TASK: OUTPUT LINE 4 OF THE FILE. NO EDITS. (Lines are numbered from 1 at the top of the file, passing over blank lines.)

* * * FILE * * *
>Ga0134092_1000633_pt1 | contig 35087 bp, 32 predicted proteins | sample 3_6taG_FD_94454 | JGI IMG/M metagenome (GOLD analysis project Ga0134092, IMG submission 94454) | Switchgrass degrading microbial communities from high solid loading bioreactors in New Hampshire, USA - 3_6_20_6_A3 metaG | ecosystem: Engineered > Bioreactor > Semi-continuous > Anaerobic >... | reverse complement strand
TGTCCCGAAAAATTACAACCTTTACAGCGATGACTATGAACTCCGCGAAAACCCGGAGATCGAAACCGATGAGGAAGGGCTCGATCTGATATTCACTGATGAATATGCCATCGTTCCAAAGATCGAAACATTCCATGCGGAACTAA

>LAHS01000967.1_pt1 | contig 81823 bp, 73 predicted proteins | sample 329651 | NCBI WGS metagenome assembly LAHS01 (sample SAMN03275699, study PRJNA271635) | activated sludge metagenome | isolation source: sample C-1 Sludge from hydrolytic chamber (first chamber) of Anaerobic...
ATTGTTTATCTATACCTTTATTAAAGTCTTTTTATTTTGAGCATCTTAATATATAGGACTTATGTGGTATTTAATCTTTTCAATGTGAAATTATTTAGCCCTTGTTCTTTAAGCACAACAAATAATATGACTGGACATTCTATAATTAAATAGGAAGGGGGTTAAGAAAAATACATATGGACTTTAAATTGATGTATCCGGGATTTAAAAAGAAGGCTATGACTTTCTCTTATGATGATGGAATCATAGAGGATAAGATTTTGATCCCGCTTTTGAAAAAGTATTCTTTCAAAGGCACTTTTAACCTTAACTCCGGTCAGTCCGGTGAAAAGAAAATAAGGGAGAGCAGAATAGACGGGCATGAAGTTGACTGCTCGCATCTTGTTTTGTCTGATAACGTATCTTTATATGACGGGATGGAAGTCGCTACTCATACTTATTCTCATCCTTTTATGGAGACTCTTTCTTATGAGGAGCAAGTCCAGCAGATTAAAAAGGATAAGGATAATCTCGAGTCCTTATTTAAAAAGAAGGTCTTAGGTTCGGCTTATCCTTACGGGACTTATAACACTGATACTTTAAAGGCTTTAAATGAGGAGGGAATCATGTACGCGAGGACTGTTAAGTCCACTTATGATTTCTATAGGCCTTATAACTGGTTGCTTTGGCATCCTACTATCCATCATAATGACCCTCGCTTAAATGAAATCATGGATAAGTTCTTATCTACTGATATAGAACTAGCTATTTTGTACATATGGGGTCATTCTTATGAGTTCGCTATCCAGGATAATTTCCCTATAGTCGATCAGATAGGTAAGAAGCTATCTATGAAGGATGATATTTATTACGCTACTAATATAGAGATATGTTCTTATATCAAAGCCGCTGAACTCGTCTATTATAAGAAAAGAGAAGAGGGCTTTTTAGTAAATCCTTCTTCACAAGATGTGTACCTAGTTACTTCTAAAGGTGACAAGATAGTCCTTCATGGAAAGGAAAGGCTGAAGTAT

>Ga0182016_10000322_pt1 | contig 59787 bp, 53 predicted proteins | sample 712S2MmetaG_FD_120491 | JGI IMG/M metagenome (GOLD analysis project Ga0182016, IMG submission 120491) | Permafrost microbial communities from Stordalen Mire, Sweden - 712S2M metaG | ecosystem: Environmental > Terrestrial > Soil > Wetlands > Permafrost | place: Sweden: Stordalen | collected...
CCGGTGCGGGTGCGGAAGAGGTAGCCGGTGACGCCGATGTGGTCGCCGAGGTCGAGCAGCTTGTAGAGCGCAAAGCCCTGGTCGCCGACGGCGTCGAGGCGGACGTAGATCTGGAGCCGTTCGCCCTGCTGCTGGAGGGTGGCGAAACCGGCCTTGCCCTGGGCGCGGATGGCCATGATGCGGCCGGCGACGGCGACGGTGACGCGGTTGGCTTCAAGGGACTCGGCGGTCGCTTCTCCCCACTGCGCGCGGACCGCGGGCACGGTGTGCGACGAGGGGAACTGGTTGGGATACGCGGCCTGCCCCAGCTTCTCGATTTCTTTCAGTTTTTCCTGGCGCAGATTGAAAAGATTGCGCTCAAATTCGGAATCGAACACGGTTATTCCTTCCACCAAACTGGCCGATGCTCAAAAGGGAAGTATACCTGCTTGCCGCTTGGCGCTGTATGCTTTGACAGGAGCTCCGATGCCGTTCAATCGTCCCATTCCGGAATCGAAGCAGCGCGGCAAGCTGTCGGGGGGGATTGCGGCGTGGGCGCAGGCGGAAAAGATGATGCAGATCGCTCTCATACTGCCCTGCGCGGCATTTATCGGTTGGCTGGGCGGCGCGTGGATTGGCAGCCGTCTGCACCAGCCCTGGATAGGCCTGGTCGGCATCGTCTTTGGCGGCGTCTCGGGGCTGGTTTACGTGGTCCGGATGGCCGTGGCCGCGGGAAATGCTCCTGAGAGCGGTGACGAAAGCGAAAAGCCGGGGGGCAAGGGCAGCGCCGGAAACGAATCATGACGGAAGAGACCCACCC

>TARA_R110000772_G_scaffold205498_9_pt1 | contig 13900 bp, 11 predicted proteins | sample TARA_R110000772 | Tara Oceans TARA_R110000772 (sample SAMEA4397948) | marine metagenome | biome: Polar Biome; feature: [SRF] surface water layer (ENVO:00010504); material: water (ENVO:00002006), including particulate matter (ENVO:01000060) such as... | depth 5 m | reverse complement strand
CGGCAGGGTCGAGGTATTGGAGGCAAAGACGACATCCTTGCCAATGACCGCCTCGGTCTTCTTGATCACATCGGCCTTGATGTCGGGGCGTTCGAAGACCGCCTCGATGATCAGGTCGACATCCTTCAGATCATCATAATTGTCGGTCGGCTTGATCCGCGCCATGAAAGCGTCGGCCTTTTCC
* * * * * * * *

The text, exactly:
ATTGTTTATCTATACCTTTATTAAAGTCTTTTTATTTTGAGCATCTTAATATATAGGACTTATGTGGTATTTAATCTTTTCAATGTGAAATTATTTAGCCCTTGTTCTTTAAGCACAACAAATAATATGACTGGACATTCTATAATTAAATAGGAAGGGGGTTAAGAAAAATACATATGGACTTTAAATTGATGTATCCGGGATTTAAAAAGAAGGCTATGACTTTCTCTTATGATGATGGAATCATAGAGGATAAGATTTTGATCCCGCTTTTGAAAAAGTATTCTTTCAAAGGCACTTTTAACCTTAACTCCGGTCAGTCCGGTGAAAAGAAAATAAGGGAGAGCAGAATAGACGGGCATGAAGTTGACTGCTCGCATCTTGTTTTGTCTGATAACGTATCTTTATATGACGGGATGGAAGTCGCTACTCATACTTATTCTCATCCTTTTATGGAGACTCTTTCTTATGAGGAGCAAGTCCAGCAGATTAAAAAGGATAAGGATAATCTCGAGTCCTTATTTAAAAAGAAGGTCTTAGGTTCGGCTTATCCTTACGGGACTTATAACACTGATACTTTAAAGGCTTTAAATGAGGAGGGAATCATGTACGCGAGGACTGTTAAGTCCACTTATGATTTCTATAGGCCTTATAACTGGTTGCTTTGGCATCCTACTATCCATCATAATGACCCTCGCTTAAATGAAATCATGGATAAGTTCTTATCTACTGATATAGAACTAGCTATTTTGTACATATGGGGTCATTCTTATGAGTTCGCTATCCAGGATAATTTCCCTATAGTCGATCAGATAGGTAAGAAGCTATCTATGAAGGATGATATTTATTACGCTACTAATATAGAGATATGTTCTTATATCAAAGCCGCTGAACTCGTCTATTATAAGAAAAGAGAAGAGGGCTTTTTAGTAAATCCTTCTTCACAAGATGTGTACCTAGTTACTTCTAAAGGTGACAAGATAGTCCTTCATGGAAAGGAAAGGCTGAAGTAT